Friday 4 April 2008

Twice-told tales

I already had three other books on the go when I picked this one up about 2 hours ago (yes, I'm already done - it's a YA book and it's short) but they're all too ponderous and I've got a bloody huge headache right now. Question: why is Colleen reading anything when she feels like her head is about to explode? Answer: The TV's broken. Le sigh.

I skipped out of tonight's Raptors game (and all that mind-shattering noise) and had to entertain myself sans idiot box. In the end, I decided it had been much, much too long since I'd read anything by Philip Pullman. A few years ago, my dear friend Shelley made me read Pullman's His Dark Materials trilogy and I've been in literary love with Pullman ever since (and, of course, intensely and eternally grateful to Shelley!).

The White Mercedes is much more classic YA drama than I expected from Pullman but it was very good nonetheless. The guy can just straight up write and the comparisons that have been made between this book and a Shakespearean tragedy were surprisingly apt. I saw how this sad tale was going to end about halfway through but I'm not sure if it's because Pullman wasn't being cagey enough or because I've read so damned much Shakespeare. Still, knowing how it was going to end didn't lessen my enjoyment of the book - in fact, I'd say it increased it because the pain of anticipation was what made it such a pleasurable/painful read.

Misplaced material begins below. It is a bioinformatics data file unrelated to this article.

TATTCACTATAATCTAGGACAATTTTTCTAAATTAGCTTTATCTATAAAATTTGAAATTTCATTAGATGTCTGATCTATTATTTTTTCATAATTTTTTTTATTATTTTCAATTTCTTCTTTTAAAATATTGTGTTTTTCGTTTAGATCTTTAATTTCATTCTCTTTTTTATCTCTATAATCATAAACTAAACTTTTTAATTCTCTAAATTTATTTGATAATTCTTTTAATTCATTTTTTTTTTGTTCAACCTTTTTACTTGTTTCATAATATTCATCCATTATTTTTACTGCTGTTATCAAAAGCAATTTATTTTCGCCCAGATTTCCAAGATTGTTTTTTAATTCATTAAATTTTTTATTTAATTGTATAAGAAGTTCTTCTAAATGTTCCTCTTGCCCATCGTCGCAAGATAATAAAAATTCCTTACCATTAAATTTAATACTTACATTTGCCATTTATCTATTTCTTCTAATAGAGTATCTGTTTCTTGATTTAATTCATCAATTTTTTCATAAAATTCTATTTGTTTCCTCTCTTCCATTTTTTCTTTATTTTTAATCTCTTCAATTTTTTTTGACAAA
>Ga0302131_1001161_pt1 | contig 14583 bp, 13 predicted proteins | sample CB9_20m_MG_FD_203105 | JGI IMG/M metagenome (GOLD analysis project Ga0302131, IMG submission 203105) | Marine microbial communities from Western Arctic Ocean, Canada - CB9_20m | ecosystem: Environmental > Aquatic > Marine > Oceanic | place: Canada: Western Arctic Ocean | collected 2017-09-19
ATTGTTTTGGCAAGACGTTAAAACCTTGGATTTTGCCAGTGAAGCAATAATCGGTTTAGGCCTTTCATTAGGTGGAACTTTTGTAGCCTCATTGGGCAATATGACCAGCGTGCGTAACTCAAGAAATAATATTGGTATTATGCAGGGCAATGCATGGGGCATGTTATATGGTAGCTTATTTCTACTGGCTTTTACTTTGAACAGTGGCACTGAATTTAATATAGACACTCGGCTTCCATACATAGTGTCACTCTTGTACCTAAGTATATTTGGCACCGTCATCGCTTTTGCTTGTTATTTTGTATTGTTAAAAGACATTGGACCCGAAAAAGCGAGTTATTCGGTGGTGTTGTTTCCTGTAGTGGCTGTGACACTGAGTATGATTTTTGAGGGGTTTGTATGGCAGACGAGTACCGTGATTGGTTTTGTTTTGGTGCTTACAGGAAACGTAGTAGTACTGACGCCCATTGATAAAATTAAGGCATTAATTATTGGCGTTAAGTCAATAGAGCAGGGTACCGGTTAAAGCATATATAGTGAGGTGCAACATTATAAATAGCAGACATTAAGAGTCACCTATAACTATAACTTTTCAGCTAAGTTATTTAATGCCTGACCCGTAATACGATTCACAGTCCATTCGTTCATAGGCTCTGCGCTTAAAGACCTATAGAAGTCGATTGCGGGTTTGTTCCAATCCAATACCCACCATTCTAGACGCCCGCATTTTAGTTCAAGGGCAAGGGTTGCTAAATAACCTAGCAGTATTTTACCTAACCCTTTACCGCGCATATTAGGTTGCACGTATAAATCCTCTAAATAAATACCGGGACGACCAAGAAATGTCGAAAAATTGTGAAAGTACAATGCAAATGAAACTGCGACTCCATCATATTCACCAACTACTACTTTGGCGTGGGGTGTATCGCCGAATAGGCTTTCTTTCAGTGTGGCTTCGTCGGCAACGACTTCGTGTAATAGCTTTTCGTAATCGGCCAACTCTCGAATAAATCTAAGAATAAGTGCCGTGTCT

The reviews of this book on were interesting - people either loved it because they were surprised by the plot turns (most too young to have read any Shakespeare) or hated it because it was a "rip off" of Shakespeare. But the people who hated it because it was derivative of Shakespeare don't actually know enough about Shakespeare to be making good sense here - for if they did know enough about Shakespeare, they'd know he was the biggest story stealer of them all! And good on him, too, for keeping good stories alive and making them better. Ditto for Pullman.

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